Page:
Let God decide your mantle, both its significance and timing. Not begrudgingly, but with joy – because there is a rest, quiet humility, and peace available for those of us that can learn to do this well. It’s called dying to self, and it’s in this we find life.


Frequenting the coffee shops of Philadelphia while employed in social work and finishing up a Masters of Divinity from the Newbigin House of Studies at Western Theological Seminary. He serves Liberti Church as a deacon and seminary intern. Paul blogs at the long way home and tweets as @PaulBurkhart_.


Wow, your story really resonates with mine. I’m a preachless preacher at the moment. I’ve often found myself to be more engaging in my own room rather than the few times I’ve been able to preach thus far. I’ve filed away tons of mini-sermons or bible studies over the years. Many of them are posted on blogs or post-it notes. Thanks for sharing and helping me to process this struggle of mine, Paul!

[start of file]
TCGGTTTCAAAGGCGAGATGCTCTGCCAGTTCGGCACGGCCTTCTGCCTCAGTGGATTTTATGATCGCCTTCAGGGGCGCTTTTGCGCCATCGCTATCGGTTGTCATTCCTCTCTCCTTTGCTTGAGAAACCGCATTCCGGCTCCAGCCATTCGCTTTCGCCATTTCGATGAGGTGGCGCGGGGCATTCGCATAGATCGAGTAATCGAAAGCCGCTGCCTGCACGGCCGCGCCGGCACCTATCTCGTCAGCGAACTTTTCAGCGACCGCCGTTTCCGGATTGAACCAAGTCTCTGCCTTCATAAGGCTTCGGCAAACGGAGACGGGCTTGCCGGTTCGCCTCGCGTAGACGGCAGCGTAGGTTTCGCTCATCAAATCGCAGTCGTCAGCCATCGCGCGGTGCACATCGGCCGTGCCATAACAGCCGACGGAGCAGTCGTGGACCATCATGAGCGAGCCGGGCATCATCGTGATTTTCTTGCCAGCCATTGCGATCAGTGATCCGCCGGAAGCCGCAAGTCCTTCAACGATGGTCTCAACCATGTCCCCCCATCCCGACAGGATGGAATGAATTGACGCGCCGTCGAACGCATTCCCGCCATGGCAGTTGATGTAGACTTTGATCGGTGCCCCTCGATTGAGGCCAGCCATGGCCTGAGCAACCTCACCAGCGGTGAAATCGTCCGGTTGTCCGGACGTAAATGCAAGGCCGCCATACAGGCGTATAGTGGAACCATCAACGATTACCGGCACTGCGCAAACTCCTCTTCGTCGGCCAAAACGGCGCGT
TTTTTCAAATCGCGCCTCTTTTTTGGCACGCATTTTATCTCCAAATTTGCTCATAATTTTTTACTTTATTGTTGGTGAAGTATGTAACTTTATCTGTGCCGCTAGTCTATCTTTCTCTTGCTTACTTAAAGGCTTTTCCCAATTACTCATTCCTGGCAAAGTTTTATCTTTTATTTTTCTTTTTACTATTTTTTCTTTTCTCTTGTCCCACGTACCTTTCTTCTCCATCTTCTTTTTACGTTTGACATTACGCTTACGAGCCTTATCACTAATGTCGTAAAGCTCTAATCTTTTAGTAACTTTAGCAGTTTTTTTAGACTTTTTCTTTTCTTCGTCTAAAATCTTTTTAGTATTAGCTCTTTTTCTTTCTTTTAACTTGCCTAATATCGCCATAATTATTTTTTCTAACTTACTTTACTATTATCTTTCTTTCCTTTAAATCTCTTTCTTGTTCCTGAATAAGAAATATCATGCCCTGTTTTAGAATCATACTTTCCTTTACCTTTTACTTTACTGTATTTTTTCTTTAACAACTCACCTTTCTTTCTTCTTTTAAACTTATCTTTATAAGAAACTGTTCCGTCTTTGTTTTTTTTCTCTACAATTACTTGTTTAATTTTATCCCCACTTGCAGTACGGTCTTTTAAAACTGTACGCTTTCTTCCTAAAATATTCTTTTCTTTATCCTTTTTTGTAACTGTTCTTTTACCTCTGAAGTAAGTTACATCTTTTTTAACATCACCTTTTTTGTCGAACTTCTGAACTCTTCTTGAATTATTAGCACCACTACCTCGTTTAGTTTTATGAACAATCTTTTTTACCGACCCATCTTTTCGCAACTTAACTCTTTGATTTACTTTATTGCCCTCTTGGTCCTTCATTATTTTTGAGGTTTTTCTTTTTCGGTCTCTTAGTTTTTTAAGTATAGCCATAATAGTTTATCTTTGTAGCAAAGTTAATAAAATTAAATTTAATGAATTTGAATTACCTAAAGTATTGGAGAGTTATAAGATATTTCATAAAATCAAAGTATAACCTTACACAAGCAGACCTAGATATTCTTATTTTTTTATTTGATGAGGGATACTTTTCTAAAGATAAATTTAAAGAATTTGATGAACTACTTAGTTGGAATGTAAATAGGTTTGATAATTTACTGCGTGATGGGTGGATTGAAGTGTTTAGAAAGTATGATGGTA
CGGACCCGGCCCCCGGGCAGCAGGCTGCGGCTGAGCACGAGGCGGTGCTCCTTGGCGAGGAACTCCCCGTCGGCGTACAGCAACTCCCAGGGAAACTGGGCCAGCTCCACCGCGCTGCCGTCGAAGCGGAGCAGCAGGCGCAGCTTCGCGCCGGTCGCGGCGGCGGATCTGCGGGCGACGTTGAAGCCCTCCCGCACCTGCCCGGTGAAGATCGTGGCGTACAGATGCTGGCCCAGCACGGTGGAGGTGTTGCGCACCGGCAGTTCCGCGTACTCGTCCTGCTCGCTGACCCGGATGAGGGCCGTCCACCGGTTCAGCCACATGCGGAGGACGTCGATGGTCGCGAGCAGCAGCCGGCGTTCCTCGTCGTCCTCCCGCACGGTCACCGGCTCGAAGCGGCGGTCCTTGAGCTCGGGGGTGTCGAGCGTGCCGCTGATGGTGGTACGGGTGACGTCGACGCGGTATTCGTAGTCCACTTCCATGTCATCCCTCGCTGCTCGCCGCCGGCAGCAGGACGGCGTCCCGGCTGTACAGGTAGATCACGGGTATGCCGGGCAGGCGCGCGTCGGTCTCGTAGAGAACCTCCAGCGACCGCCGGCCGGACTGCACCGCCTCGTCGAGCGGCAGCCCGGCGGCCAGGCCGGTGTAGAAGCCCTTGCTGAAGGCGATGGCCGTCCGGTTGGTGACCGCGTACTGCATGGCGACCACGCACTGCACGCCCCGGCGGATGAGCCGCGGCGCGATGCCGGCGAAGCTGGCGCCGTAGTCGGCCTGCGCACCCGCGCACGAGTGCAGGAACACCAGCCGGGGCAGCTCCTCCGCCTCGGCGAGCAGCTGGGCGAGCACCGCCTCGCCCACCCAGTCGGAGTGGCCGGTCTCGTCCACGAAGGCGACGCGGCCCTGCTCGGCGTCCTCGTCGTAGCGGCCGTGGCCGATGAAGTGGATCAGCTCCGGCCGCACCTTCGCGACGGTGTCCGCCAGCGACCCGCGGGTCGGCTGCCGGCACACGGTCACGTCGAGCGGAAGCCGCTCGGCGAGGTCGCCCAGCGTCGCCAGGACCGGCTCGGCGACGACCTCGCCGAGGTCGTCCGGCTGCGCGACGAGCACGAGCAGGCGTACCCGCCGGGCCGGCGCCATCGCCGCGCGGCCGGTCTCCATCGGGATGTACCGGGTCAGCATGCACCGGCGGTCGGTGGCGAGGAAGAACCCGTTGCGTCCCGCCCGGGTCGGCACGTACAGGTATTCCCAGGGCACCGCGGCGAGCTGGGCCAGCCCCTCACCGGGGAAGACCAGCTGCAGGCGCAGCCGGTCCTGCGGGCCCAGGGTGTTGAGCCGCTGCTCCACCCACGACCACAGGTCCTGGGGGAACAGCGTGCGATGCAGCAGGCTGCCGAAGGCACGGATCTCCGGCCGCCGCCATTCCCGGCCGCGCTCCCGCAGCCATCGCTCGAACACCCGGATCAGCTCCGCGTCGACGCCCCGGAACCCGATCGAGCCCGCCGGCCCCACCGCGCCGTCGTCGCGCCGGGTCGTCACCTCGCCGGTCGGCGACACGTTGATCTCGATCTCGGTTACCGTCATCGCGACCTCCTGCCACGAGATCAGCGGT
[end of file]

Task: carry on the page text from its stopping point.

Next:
That is why God in his grace has limited your public preaching opportunities, brother. Before you or I qualify to preach, we need to be faithful in the little things that God calls us to each day. We need to see that we are just another dumb sheep who cannot find our way apart from the Chief Shepherd. Remember, Paul, that what makes people listen to a preacher of the Word is his character (1 Tim 4:6-16). I need this reminder every day. Grace and peace.

Paul, thanks for sharing. Your first paragraph could have easily been mine. I’ve been blessed to have good of opportunities to preach or teach, which actually led me to seminary, since I was only a few steps ahead of my students.

These days in my role as an associate pastor the opportunity to preach is scarce, but other avenues — speaking to our youth groups, and helping our lead pastor and others prep, are golden. I’ve found there are other ways to contribute and “preach” in a different form or context.